North Carolina Newspapers is powered by Chronam.
i I I .
Sunny today, with highs in
the 80s. No chance of rain to
day. Fall looks
Wondering about the new
fall fashions? Read about the
latest looks in clothes on
Serving the students and the University community since 1893
Copyright The Daily Tar Heel 1S32
Volume CD, Issua ej
Wednesday, September 29, 1882
Chapel Hill, North Carolina
NewsSportsArts 962-0245 -BusinessAdvertising
t 1 II If i " V V fiw. IB r i 11 t f . F i t 1 t J
BOG to get
By LISA PULLEN
Staff Writer '
On Oct. 8, proposed food service
renovations for UNC will move closer
toward t becoming reality. The UNC
Board of Governors will meet then to
decide on the plan approved last spring by
the UNC Board of Trustees. The BOG is
expected to approve the plan calling for
renovations in campus food service.
The plan that will be presented to the
BOG is basically a compromise plan that .
emerged from negotiations between ad
ministrators and students last spring.
The problem of maintaining a workable
food service on campus was brought to the
forefront last March, when the Food Ser
vice Advisory Committee proposed a ma
jor overhaul of the University's food ser
Included in their proposal were the
renovations of Chase Cafeteria and Lenoir
Hall, the closing of the Fast Break in the
Carolina Union and the establishment of
mandatory student fees and meal plans for
selected residence areas in order to finance
The FSAC plan met with opposition
from student leaders last spring. The
Residence Hall Association opposed the
FSAC proposal to place a limited group of
students on a mandatory meal plan, as did
In April, Student Government offered
its own proposal for food service, requir
ing on-campus students to purchase a
minimum of $100 in meal tickets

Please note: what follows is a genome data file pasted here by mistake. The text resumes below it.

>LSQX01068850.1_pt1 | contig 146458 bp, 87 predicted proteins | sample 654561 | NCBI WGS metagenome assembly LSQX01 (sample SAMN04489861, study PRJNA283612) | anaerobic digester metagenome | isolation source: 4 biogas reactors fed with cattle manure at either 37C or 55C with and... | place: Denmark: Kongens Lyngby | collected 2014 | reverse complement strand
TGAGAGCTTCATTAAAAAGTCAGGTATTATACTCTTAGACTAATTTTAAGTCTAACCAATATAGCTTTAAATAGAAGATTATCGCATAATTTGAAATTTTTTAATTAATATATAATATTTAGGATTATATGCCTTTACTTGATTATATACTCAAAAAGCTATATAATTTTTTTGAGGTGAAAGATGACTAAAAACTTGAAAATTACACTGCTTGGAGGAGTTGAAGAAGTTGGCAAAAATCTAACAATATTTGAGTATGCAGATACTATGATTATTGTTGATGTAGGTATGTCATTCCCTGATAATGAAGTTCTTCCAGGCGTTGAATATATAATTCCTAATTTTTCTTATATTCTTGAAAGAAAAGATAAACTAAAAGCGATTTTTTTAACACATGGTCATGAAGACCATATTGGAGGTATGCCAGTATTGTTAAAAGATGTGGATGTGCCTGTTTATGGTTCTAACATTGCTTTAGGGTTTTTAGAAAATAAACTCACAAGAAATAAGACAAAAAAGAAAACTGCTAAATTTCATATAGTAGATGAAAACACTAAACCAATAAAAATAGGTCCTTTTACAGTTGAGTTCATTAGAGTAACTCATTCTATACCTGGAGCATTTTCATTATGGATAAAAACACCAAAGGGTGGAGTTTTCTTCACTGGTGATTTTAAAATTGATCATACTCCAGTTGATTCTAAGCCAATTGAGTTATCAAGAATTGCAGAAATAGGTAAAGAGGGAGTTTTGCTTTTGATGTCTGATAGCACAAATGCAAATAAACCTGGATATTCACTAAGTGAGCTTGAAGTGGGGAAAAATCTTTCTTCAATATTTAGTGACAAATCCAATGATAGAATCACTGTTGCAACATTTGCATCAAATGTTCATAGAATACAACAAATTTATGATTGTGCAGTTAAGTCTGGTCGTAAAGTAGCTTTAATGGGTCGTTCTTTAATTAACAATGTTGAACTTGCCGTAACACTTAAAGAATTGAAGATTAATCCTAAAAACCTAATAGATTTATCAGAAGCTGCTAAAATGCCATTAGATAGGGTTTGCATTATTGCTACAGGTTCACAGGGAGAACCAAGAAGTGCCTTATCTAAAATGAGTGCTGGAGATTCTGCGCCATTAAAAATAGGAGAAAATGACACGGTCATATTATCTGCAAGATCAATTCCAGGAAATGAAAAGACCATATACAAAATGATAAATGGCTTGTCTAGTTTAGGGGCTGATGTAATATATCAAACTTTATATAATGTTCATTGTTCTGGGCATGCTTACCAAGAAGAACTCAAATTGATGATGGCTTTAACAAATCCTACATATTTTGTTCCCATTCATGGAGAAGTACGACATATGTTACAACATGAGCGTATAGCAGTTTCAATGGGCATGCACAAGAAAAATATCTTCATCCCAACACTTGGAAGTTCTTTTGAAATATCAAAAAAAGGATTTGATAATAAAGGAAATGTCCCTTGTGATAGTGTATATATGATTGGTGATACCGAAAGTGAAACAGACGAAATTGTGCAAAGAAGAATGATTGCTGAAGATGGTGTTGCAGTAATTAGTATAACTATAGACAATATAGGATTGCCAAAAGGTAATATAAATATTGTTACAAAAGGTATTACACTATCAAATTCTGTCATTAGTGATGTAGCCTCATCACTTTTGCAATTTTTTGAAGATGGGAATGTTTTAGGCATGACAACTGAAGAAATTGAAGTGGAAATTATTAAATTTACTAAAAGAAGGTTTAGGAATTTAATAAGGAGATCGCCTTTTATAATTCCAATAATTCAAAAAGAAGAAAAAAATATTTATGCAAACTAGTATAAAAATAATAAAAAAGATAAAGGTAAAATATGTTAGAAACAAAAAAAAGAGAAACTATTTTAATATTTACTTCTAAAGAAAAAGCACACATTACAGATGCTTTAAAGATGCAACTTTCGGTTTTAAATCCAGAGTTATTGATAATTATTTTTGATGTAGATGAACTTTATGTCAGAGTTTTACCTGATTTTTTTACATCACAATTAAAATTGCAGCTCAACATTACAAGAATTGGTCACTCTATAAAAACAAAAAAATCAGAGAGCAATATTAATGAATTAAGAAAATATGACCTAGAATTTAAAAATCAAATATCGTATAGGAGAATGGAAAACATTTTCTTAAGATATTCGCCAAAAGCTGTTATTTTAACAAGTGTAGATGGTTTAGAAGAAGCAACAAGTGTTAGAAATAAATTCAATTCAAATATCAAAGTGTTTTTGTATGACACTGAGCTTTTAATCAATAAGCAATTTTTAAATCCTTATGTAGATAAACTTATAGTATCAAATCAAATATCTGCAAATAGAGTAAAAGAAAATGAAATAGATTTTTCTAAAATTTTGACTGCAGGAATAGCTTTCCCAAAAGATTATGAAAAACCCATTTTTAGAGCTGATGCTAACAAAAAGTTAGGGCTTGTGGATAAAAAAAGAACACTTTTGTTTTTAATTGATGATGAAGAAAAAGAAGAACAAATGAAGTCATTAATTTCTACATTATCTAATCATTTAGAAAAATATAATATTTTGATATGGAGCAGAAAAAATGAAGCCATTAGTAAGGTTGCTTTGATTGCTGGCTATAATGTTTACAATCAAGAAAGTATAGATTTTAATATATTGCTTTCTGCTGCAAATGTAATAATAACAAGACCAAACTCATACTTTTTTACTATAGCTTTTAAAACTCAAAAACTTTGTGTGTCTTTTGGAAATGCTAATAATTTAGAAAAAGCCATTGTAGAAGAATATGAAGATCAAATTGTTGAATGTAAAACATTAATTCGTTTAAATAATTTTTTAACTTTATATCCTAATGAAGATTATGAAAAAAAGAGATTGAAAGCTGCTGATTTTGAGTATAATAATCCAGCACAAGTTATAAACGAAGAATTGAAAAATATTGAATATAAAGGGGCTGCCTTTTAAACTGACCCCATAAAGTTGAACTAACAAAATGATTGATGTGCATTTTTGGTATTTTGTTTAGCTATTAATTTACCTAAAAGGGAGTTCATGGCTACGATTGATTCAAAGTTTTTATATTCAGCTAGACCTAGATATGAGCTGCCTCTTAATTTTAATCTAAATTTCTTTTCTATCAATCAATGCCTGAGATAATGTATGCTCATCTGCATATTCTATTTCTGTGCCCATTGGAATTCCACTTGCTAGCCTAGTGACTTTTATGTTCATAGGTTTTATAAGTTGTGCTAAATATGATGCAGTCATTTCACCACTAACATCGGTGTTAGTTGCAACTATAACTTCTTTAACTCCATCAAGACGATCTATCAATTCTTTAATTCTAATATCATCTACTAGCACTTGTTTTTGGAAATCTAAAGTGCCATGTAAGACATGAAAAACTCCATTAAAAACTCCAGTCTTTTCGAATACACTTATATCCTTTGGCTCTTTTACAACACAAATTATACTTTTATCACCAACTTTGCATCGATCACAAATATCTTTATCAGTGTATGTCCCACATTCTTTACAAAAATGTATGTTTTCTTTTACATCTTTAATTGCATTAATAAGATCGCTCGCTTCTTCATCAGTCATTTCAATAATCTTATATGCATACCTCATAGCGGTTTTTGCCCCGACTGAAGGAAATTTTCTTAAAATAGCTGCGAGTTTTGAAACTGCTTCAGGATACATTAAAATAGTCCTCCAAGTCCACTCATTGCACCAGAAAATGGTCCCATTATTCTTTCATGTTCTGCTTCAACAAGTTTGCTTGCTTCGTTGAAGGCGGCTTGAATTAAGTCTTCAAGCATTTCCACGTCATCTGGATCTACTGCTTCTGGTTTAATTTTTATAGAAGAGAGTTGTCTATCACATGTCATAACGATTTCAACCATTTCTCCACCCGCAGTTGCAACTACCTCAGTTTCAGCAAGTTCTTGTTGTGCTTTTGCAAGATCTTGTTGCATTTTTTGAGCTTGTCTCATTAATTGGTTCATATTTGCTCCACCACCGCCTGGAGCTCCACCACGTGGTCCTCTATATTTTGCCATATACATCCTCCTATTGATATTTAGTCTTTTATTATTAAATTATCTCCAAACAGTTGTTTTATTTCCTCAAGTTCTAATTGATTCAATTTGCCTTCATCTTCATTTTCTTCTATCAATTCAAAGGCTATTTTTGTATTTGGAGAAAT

redeemable at snackbars and cafeterias, as
well as requiring all students to pay a $10
fee which was smaller than that propos
ed by the administration.
The Student Government proposal also
advocated leaving the Fast Break in the
Union, but converting it to a "butcher
block" sandwich and salad area in order
to avoid safety hazards in cooking with
At the end of April, the BOT Student
Affairs Committee approved a com
promise plan containing $3.37 million in
renovations to Lenoir Hall and the second
floor of Chase.
In the plan, renovations should be
financed by a mandatory $100 meal ticket
plan for on-campus students each semester
and a mandatory $10-per-semester food
service fee for all students. Also, five dor
mitory snack bars, the Circus Room and
See FOOD on page 6
'- : f i -.v:y.-.y. i
y 1 i
i t& 1 1
The After Dinner Players performed Monday night before the
Rev. Billy Graham's lecture. Dorothy Gilbertson, Peggy Cathcart
and Patty Tuel are members of the Christian drama group from
Houston, Texas. Tonight's drama deals with the topic "University
of Life" at 8 in Carmichael Auditorium.
UNO student charged
in assault on woman
By STEVE GRIFFIN
, Staff Writer:
- UNC football player Thomas Edward
Fahey, a freshman from Glen Cove, N.Y.,
has been arrested on charges of assault for
the second time in two weeks, this time for